The Mental Side of Match Play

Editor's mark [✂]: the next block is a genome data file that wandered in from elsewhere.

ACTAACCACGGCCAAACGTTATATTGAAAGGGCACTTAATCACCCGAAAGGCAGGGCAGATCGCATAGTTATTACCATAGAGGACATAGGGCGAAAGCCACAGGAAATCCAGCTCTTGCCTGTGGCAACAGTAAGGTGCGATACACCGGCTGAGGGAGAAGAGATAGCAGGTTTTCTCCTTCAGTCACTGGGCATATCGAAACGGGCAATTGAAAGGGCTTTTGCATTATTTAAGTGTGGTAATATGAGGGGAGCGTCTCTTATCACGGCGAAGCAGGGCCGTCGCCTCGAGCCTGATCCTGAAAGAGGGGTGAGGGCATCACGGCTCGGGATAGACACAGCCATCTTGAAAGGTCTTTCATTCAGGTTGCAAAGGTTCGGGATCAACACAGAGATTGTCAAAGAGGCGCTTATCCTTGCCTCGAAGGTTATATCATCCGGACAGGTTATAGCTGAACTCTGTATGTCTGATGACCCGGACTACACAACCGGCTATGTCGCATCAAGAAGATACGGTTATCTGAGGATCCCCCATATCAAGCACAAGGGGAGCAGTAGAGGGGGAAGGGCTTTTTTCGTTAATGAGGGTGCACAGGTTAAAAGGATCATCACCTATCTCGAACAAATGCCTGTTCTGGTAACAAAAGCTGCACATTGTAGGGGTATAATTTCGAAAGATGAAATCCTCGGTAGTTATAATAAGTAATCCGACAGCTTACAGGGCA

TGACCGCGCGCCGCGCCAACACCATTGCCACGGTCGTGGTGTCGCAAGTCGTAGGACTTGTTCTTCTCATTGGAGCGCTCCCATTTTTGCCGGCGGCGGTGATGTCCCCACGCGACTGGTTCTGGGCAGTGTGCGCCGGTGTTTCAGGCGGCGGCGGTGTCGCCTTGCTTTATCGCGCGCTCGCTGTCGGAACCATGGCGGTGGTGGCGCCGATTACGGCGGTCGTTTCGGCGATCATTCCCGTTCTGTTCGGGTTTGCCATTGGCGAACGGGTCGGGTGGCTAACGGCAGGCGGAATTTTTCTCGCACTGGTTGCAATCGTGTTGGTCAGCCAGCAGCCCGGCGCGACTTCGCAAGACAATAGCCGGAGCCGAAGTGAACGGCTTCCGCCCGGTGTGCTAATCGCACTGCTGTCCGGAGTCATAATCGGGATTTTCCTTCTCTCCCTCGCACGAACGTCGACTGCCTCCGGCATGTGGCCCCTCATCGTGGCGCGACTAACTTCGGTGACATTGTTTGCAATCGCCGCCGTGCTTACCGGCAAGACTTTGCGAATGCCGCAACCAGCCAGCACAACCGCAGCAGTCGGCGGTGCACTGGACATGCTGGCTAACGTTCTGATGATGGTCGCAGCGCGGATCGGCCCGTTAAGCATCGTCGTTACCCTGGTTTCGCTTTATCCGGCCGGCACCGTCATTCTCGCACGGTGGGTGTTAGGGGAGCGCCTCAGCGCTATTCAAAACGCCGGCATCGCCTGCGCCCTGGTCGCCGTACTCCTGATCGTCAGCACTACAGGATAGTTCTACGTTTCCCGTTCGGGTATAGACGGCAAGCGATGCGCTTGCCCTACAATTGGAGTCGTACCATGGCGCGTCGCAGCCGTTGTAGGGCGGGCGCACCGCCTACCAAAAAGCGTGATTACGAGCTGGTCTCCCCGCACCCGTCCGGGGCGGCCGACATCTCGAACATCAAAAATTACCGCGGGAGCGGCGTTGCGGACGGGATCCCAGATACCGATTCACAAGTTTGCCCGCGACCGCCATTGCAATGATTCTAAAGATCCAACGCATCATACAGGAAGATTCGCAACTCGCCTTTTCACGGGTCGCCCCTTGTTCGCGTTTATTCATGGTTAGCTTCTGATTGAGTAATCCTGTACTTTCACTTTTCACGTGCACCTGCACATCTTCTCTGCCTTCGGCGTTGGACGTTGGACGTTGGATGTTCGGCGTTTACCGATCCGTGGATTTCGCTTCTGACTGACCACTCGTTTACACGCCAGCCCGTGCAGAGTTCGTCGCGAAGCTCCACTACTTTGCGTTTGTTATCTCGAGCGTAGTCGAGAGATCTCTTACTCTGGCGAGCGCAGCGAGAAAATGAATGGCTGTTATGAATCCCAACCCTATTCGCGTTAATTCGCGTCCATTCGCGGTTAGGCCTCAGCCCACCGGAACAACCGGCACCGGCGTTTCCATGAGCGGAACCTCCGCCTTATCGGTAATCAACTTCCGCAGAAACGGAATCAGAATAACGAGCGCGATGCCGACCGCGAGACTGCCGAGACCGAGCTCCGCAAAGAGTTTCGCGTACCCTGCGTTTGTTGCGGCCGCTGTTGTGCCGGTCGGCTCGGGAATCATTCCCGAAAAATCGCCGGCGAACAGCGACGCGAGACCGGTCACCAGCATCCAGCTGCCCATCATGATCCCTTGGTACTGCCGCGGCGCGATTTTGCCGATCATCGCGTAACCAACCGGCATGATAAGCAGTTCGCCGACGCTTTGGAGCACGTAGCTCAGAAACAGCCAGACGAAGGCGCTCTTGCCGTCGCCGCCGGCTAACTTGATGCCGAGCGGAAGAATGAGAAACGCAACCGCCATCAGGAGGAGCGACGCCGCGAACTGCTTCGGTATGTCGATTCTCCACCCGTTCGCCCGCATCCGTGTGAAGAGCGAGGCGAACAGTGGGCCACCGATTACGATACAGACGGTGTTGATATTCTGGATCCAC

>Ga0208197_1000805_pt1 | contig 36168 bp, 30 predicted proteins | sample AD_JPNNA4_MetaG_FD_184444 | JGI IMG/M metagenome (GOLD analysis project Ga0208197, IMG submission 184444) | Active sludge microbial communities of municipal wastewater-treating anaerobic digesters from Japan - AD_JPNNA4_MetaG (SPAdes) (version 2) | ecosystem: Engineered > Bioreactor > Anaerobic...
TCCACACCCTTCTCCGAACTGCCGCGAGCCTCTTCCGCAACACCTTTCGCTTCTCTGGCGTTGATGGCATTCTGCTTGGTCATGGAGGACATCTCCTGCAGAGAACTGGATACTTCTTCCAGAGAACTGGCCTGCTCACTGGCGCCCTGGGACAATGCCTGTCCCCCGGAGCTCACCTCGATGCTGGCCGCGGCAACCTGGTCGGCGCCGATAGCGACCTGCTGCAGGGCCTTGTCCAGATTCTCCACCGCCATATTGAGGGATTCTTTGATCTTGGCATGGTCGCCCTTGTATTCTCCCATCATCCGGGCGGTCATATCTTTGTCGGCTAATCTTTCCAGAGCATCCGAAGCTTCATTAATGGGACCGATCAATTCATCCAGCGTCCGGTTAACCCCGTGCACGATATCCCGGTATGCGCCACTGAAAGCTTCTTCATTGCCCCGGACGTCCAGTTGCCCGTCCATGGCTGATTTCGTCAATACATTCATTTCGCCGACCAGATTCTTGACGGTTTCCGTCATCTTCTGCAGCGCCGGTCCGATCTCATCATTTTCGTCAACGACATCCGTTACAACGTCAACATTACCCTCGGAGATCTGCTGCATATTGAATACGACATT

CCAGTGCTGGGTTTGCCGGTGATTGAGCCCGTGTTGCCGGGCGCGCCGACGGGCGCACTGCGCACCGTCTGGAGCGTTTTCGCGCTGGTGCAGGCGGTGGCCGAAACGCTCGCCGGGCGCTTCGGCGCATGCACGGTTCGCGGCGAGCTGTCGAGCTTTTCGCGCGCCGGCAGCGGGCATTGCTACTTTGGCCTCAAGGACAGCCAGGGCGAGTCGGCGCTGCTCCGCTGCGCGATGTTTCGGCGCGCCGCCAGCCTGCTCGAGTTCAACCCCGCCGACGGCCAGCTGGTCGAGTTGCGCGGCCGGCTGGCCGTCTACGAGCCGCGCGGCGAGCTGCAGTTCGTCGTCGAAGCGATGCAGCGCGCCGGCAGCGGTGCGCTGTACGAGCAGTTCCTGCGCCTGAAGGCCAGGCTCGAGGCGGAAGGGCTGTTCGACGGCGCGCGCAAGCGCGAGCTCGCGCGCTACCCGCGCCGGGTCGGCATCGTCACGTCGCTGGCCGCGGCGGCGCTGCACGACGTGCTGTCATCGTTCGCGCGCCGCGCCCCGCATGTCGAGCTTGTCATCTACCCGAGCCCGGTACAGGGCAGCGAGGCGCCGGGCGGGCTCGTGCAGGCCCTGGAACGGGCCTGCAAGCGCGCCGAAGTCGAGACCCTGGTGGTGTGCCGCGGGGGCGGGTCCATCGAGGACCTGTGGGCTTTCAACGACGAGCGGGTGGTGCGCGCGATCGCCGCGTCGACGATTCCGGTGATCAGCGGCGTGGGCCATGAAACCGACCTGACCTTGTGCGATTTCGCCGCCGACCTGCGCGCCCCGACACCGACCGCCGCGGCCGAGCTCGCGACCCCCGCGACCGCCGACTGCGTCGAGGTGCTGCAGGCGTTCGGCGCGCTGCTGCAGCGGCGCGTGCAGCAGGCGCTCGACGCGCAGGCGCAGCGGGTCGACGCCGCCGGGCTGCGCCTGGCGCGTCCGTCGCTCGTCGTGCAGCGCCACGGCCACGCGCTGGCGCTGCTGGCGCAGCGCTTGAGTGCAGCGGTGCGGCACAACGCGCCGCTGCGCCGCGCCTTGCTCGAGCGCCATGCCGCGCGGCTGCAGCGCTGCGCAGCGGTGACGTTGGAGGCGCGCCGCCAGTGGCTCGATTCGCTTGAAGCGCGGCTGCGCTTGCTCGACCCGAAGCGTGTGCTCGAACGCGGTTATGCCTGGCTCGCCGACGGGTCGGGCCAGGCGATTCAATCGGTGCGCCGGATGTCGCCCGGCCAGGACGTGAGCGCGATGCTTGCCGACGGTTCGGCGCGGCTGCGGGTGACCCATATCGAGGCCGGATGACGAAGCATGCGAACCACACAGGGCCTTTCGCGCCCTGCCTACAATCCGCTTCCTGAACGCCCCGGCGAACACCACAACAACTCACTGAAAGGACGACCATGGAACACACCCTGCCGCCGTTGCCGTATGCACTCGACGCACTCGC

Many of us might assume that there isn’t too much debate about the characteristics of a good match player. Clearly, the ability to play your game in the best or worst of conditions better or worse can be useful, conversely we know that bad match players are people easily put off their game or cannot perform when they need to most. Therefore, if you want to win the better part of your matches you simply need to play consistent. However, this idea strikes me as too easy - too simple. If that is all there was to match play than your local course would be overflowing with excellent match players. I must confess, there is a great deal more in match play than there appears to be. I would propose that preparation for match play begins the moment you step into the clubhouse. Many golfers have been known to play their "best" game before they even step onto the green. Often, good match players will try to get inside your head by making coy suggestions about certain aspects of their game (or yours for that matter). They may comment on certain aspects of the green, or lavish praise upon you for a hole well played. In short, remember that golf is a far more mental, than physical game, and be prepared for chance remarks that might have greater implications than you might otherwise expect. I believe that many of the "chance remarks" made on the first tee, or during the course of a match, have an important affect upon the result. If you are a person who is prone to the comments or suggestions of an opponent, you must try to let these chance remarks pass through your mind like "water through a sieve." Some people might laugh at the suggestion that a person of strong willpower cannot impose their desires upon a person of weaker. I even have a perfect example of this concept in action. In an important match, one of the players was sinking his putts from all parts of the green. After some time, his opponent, in calm and casual manner said, "You know, I just can’t make out how it is you manage to sink so many putts with such a strong grip." I can only assume that this comment led the golfer to question whether or not his grip was strong, because his short game suddenly broke down. On the next putt he had to play he was thinking more of his grip than of the putt - that simple remark put him completely off his game. Broadly speaking, the play of an opponent affects most golfers in two ways: the method of play, and the result of that method. Furthermore, we must consider the temperament of an opponent, and his or her attitude towards life in general. Since all types of people play golf, the novice must expect to encounter: the talkative player, and his opposite, the self-centered or introverted golfer. You must be mentally prepared to face whatever comments, criticism, or flattery that an opponent might give, and allow them to flow through you, unnoticed. Undoubtedly, it will be of benefit to all of you to vary your opponents as much as possible and to play frequently with strangers. It calls for greater effort to play your best game under such conditions, and vice versa, it can be detrimental to play with one or two of your friends and to avoid other opponents. Many golfers get into the habit of pairing always with a friend; someone whom they can play against with very little mental effort. Remember, you are better off playing against someone that you can never beat, than someone you can always beat. Your mind is your greatest weapon - guard it well!
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